Whale Shark

Rhincodon Typus

Whale sharks are grayish-brown with a white underbelly and white spots and lines. This species is the largest fish in the world measuring 20 - 55 feet in length. Whale sharks are usually seen in the open water.

The Whale shark's migration route takes them close to the shores off Rapu Rapu Island, the site of toxic sea pollution from the Lafayette mining operation. Greenpeace is in the Philippines to highlight the threat of pollution as well as documenting the success of Marine Reserves. (icoonbeeld Greenpeace Nederland, oceanen)

© Greenpeace / Gavin Newman


Believed to have originated 60 million years ago, whale sharks are found in tropical and temperate waters worldwide at depths up to 100 feet.

This species is a filter feeder and sieves plankton through its gills as it swims. It also feeds on fish, squid, and pelagic crustaceans by opening its huge mouth.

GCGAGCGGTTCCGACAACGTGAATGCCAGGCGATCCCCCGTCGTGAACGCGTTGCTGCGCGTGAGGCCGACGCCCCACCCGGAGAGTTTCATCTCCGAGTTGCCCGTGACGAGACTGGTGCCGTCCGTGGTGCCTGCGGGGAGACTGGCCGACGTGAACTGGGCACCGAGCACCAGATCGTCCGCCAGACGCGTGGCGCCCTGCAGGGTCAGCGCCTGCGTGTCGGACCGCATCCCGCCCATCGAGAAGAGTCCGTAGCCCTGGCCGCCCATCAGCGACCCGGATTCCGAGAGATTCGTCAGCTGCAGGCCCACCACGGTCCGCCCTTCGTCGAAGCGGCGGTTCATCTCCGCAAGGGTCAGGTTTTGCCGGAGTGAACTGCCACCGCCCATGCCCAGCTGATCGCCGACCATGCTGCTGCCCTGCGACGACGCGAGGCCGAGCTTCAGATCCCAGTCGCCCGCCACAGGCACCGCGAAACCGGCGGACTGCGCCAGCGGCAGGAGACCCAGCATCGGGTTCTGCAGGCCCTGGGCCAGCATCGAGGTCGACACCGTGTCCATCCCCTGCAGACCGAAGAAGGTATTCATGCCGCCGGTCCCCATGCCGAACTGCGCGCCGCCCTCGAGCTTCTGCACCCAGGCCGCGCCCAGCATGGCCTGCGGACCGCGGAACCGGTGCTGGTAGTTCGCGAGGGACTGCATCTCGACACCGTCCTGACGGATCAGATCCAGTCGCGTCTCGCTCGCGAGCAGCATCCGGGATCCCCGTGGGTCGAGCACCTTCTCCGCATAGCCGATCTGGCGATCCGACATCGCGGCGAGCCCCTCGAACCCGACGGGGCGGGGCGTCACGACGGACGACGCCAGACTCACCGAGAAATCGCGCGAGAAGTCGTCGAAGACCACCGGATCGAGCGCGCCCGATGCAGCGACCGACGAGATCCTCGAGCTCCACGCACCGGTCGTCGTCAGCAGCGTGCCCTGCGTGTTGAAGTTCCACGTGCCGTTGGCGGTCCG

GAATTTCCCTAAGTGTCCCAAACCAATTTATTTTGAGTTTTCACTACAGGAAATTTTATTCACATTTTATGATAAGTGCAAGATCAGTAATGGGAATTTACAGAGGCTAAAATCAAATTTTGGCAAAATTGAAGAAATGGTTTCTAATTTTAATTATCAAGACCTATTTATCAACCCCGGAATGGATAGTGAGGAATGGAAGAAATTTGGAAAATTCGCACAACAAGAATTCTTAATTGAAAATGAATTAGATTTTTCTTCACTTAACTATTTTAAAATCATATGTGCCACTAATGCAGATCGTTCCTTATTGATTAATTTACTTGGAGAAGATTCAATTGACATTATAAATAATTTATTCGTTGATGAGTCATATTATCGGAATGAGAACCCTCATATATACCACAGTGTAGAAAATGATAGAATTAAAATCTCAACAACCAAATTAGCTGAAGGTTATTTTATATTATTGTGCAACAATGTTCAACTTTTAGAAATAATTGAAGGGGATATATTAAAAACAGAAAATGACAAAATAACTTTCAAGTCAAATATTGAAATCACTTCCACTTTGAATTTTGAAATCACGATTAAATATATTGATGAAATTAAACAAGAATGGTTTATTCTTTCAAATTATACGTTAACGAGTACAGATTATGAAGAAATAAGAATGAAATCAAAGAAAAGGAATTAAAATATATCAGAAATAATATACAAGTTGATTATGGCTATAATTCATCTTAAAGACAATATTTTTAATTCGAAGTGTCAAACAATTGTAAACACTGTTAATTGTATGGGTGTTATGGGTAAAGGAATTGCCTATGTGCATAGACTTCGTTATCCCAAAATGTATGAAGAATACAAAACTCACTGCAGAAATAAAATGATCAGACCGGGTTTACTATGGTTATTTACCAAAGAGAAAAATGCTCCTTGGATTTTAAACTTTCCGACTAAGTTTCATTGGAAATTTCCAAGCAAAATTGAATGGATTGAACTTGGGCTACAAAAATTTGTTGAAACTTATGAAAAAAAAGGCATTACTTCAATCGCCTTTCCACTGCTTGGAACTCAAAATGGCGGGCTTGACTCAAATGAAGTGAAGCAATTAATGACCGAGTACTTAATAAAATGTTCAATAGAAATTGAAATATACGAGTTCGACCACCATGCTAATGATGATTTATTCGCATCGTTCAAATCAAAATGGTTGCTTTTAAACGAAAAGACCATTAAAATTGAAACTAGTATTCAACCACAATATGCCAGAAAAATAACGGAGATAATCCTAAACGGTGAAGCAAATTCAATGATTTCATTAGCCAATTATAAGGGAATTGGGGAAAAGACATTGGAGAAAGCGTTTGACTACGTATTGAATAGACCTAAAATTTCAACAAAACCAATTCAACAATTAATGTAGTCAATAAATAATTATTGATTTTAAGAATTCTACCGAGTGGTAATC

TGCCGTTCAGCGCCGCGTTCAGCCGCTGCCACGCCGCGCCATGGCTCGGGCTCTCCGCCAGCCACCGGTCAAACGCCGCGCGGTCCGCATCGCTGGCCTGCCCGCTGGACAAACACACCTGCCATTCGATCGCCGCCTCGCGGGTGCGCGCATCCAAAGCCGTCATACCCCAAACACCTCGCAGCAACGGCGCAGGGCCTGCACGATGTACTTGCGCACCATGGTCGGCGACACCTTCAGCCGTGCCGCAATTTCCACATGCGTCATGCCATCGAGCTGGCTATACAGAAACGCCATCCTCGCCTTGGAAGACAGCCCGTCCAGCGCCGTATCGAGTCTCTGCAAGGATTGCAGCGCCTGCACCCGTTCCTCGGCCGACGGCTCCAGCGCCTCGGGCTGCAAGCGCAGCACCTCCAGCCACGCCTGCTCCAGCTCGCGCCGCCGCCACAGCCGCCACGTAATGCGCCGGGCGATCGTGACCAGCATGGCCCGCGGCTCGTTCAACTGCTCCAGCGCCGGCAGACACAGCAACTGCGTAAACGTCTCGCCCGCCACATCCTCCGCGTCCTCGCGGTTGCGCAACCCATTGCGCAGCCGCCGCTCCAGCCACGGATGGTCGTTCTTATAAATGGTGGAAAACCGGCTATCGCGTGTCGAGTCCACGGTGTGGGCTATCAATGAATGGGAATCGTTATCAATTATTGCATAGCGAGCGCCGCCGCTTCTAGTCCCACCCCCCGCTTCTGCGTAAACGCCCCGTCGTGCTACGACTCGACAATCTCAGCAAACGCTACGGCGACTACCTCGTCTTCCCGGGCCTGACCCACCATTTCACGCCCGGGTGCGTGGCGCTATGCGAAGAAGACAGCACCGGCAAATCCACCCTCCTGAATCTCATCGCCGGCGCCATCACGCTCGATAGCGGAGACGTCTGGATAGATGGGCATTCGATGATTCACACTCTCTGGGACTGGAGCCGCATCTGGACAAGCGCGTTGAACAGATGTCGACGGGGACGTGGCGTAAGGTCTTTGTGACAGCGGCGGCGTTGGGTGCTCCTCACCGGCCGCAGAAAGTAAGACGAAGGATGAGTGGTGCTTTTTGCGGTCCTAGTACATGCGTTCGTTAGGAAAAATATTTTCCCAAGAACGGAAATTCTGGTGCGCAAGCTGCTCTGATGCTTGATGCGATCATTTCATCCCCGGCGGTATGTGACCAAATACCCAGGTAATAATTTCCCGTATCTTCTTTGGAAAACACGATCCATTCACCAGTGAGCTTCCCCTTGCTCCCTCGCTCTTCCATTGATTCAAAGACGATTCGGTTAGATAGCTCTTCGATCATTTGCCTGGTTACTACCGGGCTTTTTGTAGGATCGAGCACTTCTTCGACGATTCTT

Whale sharks have 5 large gill slits and the first gill slit (spiracle), which is used for breathing when the shark is resting on the sea floor, is located directly behind the shark’s eye.

This species can weigh up to 15 tons, and like most sharks, females are larger than males.

Whale sharks have about 3,000 tiny teeth, which are of little use.

This shark can process >1,500 gallons of water each hour.

Whale sharks are solitary species but at 30 years they begin mating.

This shark can live to an age of 100 – 150 years.


It is thought that the most significant threat to whale sharks is habitat loss or degradation in the form of overfishing of reef fish, coastal development, land-based pollution, increased boat traffic and noise pollution.

Fishing for meat and fins, harassment and boat strikes also pose serious threats to whale sharks.

Although whale sharks are protected under CITES, in some areas fisheries remain and continue to carry high prices.

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